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Question merged

This question is read-only because it has been merged with Best questions to ask at the end of interview.

3

What to ask interviewer?

Just curious, what should we ask our interviewer or what's the appropriate question after finished case interview?

Just curious, what should we ask our interviewer or what's the appropriate question after finished case interview?

3 answers

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Hi,

The main objective is to have a good conversation and highlight your intellectual capacity and curiosity. Thus:

It is ok to ask:

  • Questions that cause positive emotions and highlight consulting pros (e.g. Mck people)
  • Questions on the topics you are excited about (e.g. data science)
  • Non-business questions (e.g. team retreats)

It's not ok to ask:

  • Questions that can cause negative emotions (e.g. work hours)
  • Information you should learn before the interview (e.g. typical career path)
  • Questions that may show that you are unfamiliar with consulting work (Like are you specialized in strategy or operations?)

Be prepared and good luck!

Hi,

The main objective is to have a good conversation and highlight your intellectual capacity and curiosity. Thus:

It is ok to ask:

  • Questions that cause positive emotions and highlight consulting pros (e.g. Mck people)
  • Questions on the topics you are excited about (e.g. data science)
  • Non-business questions (e.g. team retreats)

It's not ok to ask:

  • Questions that can cause negative emotions (e.g. work hours)
  • Information you should learn before the interview (e.g. typical career path)
  • Questions that may show that you are unfamiliar with consulting work (Like are you specialized in strategy or operations?)

Be prepared and good luck!

Hey anonymous,

I fully support Mitch's point - the interviewer is not going to take any decision based on your final questions (at least for McKinsey!), so you should really feel free to ask about something that is really important and relevant for you (and that's not too general that could be easily find in a 1min google search or company presentation). But it also depends highly on the communication spin that you are able to introduce to your question: back in my days I've asked one my interviewer, who had a heavy financial background, why did he chose McKinsey/consulting over Investment Banking and still got my McKinsey offer (while I hear so many people labelling this as a too generalist question, which I still disagree).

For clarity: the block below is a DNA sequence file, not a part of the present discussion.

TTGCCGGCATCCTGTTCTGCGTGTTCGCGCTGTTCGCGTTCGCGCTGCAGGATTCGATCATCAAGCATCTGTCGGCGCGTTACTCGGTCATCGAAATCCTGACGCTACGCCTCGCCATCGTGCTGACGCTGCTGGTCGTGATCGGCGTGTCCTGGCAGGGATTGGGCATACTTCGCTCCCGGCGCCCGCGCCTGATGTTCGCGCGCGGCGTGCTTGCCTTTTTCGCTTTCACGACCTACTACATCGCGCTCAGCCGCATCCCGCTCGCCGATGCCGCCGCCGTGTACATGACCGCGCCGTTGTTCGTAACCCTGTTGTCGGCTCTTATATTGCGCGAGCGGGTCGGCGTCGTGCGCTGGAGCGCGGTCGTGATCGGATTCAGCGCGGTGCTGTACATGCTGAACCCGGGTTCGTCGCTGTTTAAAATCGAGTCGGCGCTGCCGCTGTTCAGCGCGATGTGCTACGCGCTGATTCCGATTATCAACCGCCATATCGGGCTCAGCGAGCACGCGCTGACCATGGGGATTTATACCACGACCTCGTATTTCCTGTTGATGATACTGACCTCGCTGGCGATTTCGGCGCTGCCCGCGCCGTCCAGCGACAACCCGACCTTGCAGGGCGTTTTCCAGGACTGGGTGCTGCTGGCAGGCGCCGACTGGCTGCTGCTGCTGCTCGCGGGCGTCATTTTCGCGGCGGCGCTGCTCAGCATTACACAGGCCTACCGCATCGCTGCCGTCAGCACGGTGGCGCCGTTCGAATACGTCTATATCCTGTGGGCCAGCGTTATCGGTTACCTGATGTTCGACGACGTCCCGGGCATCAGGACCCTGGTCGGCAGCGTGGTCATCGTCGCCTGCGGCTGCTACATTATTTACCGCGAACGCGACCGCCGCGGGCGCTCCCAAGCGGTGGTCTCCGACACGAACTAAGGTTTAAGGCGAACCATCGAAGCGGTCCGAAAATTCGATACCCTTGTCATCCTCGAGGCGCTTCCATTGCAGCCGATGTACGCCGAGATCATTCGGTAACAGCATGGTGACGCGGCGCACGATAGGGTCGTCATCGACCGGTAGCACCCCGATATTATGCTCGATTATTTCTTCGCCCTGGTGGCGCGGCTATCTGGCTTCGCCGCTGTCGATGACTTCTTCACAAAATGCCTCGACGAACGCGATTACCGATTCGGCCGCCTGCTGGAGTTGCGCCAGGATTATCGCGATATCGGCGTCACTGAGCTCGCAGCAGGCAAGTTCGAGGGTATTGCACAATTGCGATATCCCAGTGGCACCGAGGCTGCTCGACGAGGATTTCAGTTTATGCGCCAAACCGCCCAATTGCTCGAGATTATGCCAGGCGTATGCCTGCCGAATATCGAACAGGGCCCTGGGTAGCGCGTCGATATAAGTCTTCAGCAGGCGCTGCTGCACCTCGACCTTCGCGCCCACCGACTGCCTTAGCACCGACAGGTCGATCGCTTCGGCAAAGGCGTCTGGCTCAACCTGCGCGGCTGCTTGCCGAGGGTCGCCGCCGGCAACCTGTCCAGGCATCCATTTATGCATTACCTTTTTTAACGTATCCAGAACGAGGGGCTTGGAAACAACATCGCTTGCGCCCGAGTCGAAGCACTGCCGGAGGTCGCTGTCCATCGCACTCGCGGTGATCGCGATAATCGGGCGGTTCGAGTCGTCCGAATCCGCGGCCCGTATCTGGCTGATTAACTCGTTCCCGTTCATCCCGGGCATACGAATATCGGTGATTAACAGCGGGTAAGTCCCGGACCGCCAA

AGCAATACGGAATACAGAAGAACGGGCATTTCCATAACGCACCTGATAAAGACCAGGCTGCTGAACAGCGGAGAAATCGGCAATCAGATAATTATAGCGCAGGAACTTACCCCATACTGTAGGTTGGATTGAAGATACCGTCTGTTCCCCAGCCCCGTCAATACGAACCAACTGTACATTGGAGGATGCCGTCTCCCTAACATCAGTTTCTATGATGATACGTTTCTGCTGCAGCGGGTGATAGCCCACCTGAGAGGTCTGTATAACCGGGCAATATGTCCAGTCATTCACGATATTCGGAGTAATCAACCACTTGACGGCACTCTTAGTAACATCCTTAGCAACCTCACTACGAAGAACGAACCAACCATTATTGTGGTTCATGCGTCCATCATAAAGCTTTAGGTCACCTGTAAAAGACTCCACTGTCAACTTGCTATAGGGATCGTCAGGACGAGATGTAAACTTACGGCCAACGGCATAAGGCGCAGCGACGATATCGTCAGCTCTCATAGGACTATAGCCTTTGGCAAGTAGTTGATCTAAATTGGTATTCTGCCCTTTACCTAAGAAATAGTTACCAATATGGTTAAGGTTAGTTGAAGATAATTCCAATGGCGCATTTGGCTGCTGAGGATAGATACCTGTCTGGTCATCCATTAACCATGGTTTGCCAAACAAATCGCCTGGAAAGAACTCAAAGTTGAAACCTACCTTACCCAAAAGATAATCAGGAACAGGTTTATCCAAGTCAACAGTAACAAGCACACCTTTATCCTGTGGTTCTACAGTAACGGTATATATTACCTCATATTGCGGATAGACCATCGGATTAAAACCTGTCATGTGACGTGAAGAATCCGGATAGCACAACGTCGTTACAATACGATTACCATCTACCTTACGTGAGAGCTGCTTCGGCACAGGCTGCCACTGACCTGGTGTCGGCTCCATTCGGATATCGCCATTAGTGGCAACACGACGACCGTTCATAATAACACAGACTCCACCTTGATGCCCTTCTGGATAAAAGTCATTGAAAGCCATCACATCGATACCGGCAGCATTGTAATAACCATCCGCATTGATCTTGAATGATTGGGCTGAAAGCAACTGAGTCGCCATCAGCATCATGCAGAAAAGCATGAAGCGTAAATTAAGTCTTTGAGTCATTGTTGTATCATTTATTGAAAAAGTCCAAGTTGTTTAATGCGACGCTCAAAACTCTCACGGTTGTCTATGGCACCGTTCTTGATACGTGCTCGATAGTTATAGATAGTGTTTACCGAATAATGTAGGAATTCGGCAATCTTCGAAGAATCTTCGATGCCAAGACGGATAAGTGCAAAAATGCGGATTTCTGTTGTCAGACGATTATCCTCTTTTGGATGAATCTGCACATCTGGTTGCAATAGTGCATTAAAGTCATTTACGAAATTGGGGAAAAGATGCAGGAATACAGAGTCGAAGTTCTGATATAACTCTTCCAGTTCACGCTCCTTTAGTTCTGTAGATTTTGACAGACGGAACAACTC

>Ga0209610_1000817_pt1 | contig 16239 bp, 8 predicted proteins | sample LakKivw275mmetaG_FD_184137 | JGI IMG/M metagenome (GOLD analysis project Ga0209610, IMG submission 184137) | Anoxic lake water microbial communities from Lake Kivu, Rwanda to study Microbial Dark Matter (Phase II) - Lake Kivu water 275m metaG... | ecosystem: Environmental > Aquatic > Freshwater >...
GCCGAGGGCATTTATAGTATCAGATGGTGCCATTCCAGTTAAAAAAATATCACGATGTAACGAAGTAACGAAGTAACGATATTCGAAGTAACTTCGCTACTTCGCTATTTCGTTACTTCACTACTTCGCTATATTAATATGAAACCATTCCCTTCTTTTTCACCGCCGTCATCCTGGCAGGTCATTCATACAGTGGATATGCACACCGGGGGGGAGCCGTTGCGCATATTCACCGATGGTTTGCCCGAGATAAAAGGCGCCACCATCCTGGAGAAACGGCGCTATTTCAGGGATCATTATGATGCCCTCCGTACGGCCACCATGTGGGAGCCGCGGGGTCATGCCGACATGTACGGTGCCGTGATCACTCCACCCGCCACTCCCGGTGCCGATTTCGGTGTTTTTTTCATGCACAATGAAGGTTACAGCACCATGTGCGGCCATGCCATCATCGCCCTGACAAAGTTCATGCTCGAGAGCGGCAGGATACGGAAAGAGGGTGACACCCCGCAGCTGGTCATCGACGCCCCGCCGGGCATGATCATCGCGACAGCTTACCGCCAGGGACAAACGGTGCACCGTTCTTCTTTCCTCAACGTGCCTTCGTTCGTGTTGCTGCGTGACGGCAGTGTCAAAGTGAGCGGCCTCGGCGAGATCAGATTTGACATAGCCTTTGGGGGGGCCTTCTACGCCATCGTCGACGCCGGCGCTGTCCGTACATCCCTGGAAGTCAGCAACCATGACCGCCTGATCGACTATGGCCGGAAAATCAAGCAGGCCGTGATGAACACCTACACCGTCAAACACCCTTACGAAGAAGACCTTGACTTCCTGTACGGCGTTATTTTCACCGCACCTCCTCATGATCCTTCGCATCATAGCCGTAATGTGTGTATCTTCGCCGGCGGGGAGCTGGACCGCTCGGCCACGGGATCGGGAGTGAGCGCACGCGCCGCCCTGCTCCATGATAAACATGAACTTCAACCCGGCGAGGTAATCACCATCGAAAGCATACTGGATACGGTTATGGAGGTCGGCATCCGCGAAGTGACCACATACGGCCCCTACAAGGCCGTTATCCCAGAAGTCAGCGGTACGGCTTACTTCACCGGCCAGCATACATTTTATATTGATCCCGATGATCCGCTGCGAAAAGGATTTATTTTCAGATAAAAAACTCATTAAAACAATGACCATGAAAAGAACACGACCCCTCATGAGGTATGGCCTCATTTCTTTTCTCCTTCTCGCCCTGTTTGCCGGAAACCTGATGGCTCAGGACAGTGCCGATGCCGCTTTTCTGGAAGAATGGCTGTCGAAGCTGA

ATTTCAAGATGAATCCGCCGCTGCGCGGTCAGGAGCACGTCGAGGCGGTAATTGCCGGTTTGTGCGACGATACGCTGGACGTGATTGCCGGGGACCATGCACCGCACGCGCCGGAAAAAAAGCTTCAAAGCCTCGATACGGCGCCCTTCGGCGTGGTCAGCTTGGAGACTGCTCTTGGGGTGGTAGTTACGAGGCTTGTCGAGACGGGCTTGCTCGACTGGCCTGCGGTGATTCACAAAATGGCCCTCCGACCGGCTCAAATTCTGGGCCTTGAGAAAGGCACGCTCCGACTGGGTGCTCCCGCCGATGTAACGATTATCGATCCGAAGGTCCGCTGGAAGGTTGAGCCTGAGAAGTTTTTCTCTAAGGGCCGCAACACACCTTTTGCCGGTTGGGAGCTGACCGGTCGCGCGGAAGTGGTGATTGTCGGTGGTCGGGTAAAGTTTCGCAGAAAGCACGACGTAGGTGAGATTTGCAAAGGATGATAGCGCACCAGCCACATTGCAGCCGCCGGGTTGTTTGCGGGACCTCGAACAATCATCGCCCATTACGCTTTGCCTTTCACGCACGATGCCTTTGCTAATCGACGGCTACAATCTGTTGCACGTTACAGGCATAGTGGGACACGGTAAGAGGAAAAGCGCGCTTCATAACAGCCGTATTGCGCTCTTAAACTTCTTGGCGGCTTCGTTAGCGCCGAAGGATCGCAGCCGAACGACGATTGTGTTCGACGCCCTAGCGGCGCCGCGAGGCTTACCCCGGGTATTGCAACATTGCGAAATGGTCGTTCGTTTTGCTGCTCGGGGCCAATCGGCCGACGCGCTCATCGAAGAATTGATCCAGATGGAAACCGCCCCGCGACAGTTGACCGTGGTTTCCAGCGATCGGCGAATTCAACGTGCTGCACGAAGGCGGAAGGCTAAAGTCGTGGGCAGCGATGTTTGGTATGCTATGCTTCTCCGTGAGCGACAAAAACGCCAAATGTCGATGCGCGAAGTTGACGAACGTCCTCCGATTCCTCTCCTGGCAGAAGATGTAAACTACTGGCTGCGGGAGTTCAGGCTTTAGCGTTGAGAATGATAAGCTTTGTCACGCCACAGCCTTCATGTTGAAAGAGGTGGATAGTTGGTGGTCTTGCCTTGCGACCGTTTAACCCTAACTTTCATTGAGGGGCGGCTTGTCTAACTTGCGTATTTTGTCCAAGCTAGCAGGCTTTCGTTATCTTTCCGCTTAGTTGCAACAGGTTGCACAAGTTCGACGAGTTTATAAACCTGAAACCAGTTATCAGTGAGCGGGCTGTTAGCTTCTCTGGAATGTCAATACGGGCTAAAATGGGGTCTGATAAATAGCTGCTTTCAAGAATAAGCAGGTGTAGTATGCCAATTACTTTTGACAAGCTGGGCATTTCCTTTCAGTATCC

Best

Bruno

Hey anonymous,

I fully support Mitch's point - the interviewer is not going to take any decision based on your final questions (at least for McKinsey!), so you should really feel free to ask about something that is really important and relevant for you (and that's not too general that could be easily find in a 1min google search or company presentation). But it also depends highly on the communication spin that you are able to introduce to your question: back in my days I've asked one my interviewer, who had a heavy financial background, why did he chose McKinsey/consulting over Investment Banking and still got my McKinsey offer (while I hear so many people labelling this as a too generalist question, which I still disagree).

Best

Bruno

Hi there,

I would say it depends on the profile of the interviewer, stage of interview, anything "interesting" that the interviewer may have said earlier, and of course what you are really interested in learning about.

When I was recruiting, the ultimate goal I had in mind was to give the impression that I am eager, curious and also someone who listens and can hold a conversation well.

As such, I would have a few buckets of prepared questions but try hard to tailor the question depending on some of the factors above. For example, I would usually try to start the question by linking it to something particular about the interviewer's background or something the interviewer said.

For example:

1. [For a partner / later round interview] I loved hearing about your consulting experience earlier - if I was also looking for long term success in this profession, what do you think were some of the key things that you think is important to being a successful consultant in the long term?

2. [For a more junior consultant / early round interview] As you know I am just starting out in my career, so learning and development is really important for me - how have you found the amount of learning and development you've had at Firm X? What do you think were some of the biggest learning areas?

Hi there,

I would say it depends on the profile of the interviewer, stage of interview, anything "interesting" that the interviewer may have said earlier, and of course what you are really interested in learning about.

When I was recruiting, the ultimate goal I had in mind was to give the impression that I am eager, curious and also someone who listens and can hold a conversation well.

As such, I would have a few buckets of prepared questions but try hard to tailor the question depending on some of the factors above. For example, I would usually try to start the question by linking it to something particular about the interviewer's background or something the interviewer said.

For example:

1. [For a partner / later round interview] I loved hearing about your consulting experience earlier - if I was also looking for long term success in this profession, what do you think were some of the key things that you think is important to being a successful consultant in the long term?

2. [For a more junior consultant / early round interview] As you know I am just starting out in my career, so learning and development is really important for me - how have you found the amount of learning and development you've had at Firm X? What do you think were some of the biggest learning areas?